After pressure from the Montgomery County Council to end COVID-19 hazard pay or create a plan to funding it, County Executive Marc Elrich and three unions have agreed to end the differential pay.
Extra hazard pay went to county employees who had to work with the public during the pandemic, such as administering COVID-19 tests or vaccines. The pay began in early April and by mid-January, the county had spent $77.7 million.
Employees who had direct contact with the public were given an extra $10 per hour. Those working in an office, not near the public, could receive an additional $3 per hour.
Elrich negotiated with three labor unions and announced the new agreement on Saturday in an email to county employees.
The agreement would also restore some of the compensation increases that the council didn’t approve in the spring.
Beginning with the April 11 pay period, eligible employees would receive service increments and longevity steps. Any eligible employees whose anniversary dates were earlier in the fiscal year would have the increments begin in the same pay period. The increase would not be retroactive.
“In addition a 1.5% General Wage Adjustment for all employees, including unrepresented employees, will go into effect starting with the June 20 pay period. … While this is short notice for this change in current policy, this deal provides every employee with the certainty of a permanent adjustment to their salaries,” Elrich wrote.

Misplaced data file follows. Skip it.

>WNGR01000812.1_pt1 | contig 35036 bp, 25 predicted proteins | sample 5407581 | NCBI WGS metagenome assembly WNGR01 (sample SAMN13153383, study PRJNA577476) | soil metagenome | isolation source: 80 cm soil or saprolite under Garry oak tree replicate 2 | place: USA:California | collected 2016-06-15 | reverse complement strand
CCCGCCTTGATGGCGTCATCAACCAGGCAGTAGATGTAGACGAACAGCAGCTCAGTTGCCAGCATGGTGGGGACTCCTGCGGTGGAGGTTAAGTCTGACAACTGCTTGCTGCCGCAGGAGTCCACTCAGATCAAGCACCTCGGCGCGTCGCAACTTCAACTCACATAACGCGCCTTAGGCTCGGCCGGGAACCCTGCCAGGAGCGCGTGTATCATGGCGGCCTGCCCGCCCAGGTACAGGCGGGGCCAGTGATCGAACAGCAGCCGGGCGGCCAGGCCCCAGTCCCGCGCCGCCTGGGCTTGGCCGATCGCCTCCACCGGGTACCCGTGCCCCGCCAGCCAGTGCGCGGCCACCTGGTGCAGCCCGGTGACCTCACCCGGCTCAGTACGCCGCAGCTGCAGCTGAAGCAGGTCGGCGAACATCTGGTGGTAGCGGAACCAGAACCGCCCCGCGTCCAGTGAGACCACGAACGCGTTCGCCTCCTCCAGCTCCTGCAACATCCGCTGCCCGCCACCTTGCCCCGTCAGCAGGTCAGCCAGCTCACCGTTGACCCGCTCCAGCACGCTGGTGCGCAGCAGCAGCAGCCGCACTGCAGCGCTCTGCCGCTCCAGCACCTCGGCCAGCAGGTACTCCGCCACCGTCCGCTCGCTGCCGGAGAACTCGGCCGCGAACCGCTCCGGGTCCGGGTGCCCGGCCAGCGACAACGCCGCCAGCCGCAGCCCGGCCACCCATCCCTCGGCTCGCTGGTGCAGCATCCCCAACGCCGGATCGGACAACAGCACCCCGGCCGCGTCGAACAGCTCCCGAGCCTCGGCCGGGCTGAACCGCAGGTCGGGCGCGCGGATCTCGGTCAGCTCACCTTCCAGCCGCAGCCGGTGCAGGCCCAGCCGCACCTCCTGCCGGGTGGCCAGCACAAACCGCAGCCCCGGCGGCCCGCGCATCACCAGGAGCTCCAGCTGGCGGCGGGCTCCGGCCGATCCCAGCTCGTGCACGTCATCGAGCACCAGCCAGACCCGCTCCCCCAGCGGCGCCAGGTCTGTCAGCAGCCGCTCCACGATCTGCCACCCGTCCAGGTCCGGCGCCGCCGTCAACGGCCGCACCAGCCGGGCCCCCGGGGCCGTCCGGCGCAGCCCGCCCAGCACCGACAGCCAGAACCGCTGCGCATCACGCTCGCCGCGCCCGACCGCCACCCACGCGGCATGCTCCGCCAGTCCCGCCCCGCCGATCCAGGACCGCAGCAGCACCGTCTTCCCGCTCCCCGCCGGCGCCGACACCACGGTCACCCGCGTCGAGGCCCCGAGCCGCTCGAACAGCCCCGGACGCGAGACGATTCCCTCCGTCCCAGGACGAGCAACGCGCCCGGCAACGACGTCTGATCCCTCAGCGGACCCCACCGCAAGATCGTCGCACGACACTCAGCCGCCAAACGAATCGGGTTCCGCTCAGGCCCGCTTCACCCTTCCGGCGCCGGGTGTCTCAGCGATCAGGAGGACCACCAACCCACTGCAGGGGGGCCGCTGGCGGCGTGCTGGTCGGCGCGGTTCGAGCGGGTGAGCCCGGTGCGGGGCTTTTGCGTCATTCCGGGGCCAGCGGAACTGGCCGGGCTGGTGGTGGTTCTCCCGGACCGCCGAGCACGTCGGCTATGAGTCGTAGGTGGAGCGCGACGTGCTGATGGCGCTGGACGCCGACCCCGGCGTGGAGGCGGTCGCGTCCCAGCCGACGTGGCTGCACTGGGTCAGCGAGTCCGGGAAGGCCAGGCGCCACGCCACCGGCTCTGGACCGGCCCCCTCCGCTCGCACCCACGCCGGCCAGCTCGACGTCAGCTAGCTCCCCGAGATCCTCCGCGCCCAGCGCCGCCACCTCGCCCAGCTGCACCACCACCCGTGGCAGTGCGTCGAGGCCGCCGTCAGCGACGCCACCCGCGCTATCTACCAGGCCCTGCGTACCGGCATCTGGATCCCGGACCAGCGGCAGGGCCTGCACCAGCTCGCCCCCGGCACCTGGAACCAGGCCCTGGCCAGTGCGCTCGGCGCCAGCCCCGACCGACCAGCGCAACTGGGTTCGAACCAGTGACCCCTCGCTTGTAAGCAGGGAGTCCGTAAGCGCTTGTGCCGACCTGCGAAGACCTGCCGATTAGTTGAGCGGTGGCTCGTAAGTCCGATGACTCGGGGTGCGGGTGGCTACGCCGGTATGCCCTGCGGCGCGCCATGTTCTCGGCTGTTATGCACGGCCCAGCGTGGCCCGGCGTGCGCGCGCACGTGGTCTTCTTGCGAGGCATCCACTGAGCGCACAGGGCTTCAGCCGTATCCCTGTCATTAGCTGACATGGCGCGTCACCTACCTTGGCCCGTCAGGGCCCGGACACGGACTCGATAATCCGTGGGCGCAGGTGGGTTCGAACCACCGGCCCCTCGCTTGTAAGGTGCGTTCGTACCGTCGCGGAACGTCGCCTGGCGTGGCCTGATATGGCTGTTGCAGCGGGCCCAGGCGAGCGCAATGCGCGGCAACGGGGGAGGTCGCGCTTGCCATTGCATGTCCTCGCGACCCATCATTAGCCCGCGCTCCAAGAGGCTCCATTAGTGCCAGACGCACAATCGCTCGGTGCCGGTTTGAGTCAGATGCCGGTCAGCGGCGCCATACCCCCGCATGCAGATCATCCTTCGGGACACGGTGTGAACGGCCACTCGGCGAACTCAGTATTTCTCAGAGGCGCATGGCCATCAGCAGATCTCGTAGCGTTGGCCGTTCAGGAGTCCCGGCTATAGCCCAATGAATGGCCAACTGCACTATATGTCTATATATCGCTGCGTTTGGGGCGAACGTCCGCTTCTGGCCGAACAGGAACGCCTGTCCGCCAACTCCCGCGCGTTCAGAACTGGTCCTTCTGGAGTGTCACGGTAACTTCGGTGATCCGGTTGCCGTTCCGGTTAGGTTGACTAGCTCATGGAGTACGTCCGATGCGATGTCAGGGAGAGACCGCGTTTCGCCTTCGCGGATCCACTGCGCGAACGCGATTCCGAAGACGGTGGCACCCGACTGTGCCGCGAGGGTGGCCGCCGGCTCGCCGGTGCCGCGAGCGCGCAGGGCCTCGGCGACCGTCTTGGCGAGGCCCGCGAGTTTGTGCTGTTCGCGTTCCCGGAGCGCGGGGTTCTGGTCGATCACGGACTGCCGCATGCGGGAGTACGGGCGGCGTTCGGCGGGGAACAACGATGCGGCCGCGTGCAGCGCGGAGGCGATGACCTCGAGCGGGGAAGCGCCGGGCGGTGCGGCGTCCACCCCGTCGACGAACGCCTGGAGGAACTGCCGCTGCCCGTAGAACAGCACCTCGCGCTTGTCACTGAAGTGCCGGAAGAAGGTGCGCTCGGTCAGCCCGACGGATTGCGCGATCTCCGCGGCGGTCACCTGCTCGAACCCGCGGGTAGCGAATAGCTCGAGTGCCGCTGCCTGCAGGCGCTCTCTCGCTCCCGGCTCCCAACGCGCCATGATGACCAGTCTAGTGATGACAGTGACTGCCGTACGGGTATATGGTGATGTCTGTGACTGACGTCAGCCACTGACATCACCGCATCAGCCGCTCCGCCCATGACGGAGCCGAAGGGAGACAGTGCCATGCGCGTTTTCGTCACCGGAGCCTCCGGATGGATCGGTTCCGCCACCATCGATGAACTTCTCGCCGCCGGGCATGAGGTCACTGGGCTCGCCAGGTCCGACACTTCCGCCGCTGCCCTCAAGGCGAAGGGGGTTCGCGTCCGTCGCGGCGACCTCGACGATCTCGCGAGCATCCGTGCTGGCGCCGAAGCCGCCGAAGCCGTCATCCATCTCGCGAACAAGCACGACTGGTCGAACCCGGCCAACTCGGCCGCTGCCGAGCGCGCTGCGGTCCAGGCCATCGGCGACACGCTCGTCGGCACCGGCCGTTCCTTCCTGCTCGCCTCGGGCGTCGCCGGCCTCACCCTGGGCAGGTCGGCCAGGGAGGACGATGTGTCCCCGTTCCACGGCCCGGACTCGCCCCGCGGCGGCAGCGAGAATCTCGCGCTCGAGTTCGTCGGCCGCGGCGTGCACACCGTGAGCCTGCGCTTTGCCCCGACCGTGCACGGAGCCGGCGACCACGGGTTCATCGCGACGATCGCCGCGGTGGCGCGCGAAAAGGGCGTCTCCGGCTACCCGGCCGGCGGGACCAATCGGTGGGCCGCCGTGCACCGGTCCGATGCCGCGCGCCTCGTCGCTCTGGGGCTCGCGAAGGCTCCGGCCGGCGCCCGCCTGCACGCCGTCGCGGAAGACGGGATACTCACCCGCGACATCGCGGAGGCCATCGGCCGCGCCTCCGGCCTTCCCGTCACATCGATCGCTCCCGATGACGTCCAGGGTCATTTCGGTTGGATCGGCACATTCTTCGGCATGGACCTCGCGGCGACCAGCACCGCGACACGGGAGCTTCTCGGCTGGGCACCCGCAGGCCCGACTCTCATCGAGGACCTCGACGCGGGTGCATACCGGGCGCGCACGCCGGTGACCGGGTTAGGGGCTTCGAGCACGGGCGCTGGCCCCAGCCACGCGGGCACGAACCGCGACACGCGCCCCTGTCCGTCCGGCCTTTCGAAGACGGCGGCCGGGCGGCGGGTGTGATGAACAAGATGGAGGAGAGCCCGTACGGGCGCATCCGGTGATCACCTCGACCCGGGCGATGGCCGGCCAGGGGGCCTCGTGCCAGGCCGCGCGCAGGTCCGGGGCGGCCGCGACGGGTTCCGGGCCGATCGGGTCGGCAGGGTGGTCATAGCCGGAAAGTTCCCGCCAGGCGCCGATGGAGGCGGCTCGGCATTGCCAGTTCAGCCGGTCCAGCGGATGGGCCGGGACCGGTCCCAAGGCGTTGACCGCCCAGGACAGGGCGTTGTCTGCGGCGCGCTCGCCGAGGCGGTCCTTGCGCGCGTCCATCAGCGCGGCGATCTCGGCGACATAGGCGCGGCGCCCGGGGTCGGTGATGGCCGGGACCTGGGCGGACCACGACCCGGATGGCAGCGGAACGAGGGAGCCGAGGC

The council will have to approve the agreement before it is finalized. The majority of the council previously voted against pay raises for the fiscal year in May because of expected revenue shortfalls.
The council voted 7-2 to forgo pay raises with then-Council Vice President Tom Hucker and Council Member Will Jawando voting against the motions, indicating that they wanted to accept the renegotiated contracts and give raises to both union and nonunion employees.
They said frontline employees deserved pay raises for their service during the pandemic.
The council has held several closed meetings on the bargaining of the agreement in the last two weeks.
Elrich wrote in the email that he is “confident the Councilmembers will swiftly act to approve this measured proposal.”
Adam Pagnucco first reported on the end of hazard pay in a column on Seventh State.
Gino Renne, president of the Municipal and County Government Employees Organization, wrote in an email to union members that the county’s employees received the highest hazard pay in the region.
“Other local jurisdictions who provided a COVID hazard pay ended it months ago,” he wrote. “In the event a new stimulus package includes money for a hazard pay, we will be back to the bargaining table with the executive on your behalf.”
In November, county officials said they were seeking repayment of about $100,000 in hazard pay after some permitting employees improperly claimed COVID-19 hazard pay for ineligible work.
The issue was detailed in a report released by the county’s Office of the Inspector General, which investigated the county’s Department of Permitting Services management for allowing inspectors to receive the extra pay for time they worked in the office and at home.
Permitting employees were found to be overpaid between March 29 and Aug. 29. About half of the inspectors consistently claimed 80 hours of time working with the public for each pay period.
Briana Adhikusuma can be reached at firstname.lastname@example.org.